PERFORMANCE MONITORING AND TEMPERAMENTAL FEARFULNESS AS INDICES OF RISK FOR ANXIETY DURING PRESCHOOL

Open Access
Author:
Brooker, Rebecca Jo
Graduate Program:
Psychology
Degree:
Doctor of Philosophy
Document Type:
Dissertation
Date of Defense:
March 01, 2011
Committee Members:
  • Dr. Kristin A. Buss, Committee Chair
  • Dr. Pamela M. Cole, Committee Member
  • Dr. Lisa M. Gatzke-Kopp, Committee Member
  • Dr. Rick O. Gilmore, Committee Member
  • Dr. Jenae M. Neiderhiser, Committee Member
Keywords:
  • Anxiety Risk
  • Pe
  • ERN
  • Temperamental Fearfulness
Abstract:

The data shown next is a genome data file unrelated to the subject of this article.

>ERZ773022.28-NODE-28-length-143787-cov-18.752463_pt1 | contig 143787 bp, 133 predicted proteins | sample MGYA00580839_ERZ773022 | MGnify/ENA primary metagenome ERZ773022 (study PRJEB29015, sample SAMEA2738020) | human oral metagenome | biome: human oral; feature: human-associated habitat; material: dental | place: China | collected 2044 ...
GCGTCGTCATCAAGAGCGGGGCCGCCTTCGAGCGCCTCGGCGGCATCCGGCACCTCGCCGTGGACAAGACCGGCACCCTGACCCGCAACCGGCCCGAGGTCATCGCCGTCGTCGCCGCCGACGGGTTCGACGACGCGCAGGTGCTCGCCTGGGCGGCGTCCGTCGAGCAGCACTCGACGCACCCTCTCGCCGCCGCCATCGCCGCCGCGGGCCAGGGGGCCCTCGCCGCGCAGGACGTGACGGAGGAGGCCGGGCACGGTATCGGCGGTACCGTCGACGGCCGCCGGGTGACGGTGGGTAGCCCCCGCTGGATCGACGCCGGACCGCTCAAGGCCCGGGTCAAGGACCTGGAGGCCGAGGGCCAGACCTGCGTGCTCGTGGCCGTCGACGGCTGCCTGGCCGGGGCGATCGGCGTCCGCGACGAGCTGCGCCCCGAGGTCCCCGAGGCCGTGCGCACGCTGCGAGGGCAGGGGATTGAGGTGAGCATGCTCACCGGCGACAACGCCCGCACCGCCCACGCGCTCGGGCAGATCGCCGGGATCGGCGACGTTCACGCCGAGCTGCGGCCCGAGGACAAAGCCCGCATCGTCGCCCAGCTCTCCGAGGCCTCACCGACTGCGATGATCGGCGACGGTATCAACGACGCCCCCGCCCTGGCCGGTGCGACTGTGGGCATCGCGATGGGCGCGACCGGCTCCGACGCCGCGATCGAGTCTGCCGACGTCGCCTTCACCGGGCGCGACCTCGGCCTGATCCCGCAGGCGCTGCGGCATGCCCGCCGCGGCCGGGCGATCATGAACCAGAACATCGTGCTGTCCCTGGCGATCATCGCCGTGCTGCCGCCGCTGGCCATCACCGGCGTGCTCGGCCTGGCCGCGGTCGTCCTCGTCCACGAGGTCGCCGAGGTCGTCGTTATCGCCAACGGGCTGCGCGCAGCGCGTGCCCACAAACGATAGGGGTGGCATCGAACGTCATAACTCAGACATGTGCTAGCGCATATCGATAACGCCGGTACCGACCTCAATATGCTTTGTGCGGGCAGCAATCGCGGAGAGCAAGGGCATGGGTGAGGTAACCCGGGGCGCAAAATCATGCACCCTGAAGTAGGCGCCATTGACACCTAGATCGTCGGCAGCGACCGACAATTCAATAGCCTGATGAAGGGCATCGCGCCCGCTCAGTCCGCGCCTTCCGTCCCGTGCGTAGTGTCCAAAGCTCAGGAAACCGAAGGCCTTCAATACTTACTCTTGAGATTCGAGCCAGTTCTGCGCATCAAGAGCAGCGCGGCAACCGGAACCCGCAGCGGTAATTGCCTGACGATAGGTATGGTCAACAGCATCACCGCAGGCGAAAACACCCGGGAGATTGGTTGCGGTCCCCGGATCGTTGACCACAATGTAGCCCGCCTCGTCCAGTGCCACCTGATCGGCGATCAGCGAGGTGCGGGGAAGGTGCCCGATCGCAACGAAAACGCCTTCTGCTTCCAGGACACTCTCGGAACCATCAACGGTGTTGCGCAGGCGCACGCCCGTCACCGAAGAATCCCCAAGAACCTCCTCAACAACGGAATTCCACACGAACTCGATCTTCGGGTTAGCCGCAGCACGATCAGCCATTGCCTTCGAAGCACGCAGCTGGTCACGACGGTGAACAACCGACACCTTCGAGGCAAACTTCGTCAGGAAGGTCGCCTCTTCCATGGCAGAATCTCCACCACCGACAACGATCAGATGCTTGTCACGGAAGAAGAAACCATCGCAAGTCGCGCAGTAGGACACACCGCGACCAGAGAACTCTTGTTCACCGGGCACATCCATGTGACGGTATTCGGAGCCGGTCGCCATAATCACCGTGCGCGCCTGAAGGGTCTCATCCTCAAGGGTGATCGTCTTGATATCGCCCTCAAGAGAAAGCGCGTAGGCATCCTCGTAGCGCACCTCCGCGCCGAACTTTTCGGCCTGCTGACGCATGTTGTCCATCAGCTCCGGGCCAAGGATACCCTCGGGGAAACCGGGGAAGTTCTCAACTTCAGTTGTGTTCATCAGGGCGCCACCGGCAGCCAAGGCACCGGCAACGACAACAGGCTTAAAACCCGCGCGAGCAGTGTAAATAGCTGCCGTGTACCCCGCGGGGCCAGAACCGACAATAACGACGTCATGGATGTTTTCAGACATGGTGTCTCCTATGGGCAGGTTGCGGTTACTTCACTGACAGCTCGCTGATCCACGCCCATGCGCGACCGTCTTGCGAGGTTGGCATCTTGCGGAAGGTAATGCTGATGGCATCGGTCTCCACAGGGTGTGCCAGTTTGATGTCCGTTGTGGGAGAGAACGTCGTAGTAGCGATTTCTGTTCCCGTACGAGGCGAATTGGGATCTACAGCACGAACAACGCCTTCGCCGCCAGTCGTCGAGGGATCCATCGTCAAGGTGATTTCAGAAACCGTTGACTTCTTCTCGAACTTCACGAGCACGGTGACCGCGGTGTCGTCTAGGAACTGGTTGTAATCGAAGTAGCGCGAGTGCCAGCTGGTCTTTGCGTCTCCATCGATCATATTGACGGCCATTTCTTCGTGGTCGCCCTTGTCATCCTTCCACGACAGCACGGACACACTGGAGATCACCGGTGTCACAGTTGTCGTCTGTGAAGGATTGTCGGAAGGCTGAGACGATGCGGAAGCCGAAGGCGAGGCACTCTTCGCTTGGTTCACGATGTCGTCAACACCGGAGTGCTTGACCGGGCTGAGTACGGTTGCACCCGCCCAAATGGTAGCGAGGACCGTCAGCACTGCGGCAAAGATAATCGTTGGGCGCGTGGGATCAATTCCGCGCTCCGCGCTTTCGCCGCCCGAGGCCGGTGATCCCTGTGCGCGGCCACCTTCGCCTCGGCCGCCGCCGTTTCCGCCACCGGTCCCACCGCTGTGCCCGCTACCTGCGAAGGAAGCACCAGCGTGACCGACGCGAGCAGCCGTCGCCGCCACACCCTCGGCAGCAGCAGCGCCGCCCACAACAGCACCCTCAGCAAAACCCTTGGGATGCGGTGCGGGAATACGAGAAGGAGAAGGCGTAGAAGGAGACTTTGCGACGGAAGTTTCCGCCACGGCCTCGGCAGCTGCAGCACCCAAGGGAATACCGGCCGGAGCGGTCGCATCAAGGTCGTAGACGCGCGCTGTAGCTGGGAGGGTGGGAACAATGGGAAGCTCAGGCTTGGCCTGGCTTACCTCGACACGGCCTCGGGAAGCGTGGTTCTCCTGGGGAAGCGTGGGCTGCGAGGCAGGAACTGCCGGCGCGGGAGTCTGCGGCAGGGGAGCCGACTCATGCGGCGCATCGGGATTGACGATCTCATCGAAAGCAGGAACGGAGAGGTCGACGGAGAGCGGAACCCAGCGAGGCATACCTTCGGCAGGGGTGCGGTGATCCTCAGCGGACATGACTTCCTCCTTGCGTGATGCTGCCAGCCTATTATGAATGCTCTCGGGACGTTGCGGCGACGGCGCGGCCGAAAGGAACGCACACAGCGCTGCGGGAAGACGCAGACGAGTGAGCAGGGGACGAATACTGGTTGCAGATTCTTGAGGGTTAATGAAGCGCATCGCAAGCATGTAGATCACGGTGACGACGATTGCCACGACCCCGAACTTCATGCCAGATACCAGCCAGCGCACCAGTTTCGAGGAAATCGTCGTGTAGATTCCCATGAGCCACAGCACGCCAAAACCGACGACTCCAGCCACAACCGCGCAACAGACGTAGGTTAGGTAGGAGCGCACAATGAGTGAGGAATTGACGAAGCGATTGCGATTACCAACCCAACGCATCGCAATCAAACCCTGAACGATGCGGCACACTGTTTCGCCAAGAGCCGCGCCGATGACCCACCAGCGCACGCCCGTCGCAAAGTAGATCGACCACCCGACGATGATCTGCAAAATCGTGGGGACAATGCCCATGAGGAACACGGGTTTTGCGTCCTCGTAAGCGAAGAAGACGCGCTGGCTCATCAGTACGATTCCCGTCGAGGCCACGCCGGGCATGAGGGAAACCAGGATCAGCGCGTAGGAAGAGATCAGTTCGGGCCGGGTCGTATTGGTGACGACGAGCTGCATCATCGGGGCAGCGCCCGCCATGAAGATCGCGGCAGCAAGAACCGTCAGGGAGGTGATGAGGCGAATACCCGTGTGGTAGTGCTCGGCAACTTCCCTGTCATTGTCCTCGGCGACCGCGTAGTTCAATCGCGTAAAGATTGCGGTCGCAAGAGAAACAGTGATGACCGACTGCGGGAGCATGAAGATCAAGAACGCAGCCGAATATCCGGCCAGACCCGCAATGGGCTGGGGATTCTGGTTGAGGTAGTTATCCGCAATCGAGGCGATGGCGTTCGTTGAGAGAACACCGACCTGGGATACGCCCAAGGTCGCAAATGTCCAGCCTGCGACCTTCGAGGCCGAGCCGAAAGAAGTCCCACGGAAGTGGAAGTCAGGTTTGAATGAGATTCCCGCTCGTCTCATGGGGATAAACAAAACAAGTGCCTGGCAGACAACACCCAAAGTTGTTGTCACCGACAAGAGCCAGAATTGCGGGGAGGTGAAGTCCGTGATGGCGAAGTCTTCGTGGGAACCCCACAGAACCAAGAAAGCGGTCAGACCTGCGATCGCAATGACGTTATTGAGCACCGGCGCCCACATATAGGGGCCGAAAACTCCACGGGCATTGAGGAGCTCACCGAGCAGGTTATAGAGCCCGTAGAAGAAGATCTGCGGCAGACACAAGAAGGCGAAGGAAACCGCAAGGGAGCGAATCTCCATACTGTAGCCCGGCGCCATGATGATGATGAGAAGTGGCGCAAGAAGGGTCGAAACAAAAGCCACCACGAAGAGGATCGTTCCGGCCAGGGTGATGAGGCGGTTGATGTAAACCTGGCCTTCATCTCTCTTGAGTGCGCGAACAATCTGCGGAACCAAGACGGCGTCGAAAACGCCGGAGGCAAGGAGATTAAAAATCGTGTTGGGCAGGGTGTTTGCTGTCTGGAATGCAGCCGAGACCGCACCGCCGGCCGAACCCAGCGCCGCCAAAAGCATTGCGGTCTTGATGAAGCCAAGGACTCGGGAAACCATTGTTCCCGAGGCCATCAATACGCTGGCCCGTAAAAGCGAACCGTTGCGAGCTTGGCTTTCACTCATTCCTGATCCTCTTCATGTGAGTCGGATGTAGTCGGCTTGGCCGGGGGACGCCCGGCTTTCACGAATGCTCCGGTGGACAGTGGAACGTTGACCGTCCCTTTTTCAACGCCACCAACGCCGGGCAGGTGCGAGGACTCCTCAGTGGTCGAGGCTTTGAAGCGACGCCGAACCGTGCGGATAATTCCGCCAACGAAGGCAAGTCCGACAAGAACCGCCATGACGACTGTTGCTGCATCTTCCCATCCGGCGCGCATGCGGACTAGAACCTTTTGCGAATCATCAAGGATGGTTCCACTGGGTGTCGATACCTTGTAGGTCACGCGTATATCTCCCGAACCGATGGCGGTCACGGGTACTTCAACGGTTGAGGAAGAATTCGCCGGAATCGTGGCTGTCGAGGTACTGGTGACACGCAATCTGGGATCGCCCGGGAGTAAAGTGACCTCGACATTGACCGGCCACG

The current study was designed to examine neurophysiological processes of performance monitoring that have been suggested as a mechanism of risk for the development of anxiety in early childhood. Children who were putatively at risk for anxiety problems based on early temperamental fearfulness were compared with low-fear children. In addition, two aspects of feedback were examined as possible modulators of response monitoring: social and nonsocial feedback. Forty children were tested using a modified flanker paradigm when they were 4.5 years of age. Accuracy and reaction time measures were assessed along with affective behaviors during the laboratory visit and event-related potentials linked with performance monitoring. Results suggested that two performance monitoring event-related potentials, the error-related negativity (ERN) and error positivity (Pe) were present in children at age 4½, much earlier than has been seen in previous research. Although ERN and Pe amplitudes did not differ for high-fear and low-fear children, the distribution of the ERN in high-fear children was more frontal than for low-fear children. This type of distribution is in line with previous theories suggesting that at-risk children show adult-like ERN earlier than children who are not at risk. In contrast, Pe amplitudes were more posterior for high-fear than for low-fear children. In addition, ERN was related to observed and parent-reported behaviors indicating better behavioral control only for low-fear children. Feedback condition was unrelated to fear status, parent-reported temperament, and observed behaviors. Overall, results suggest that the ERN and Pe are present much earlier in development than previously thought. Findings are presented in the framework of individual differences in performance monitoring and depicting early risk for disorder. Several avenues for future research are implicated, including the need to disentangle heterogeneous facets of risk and the development of response monitoring throughout childhood.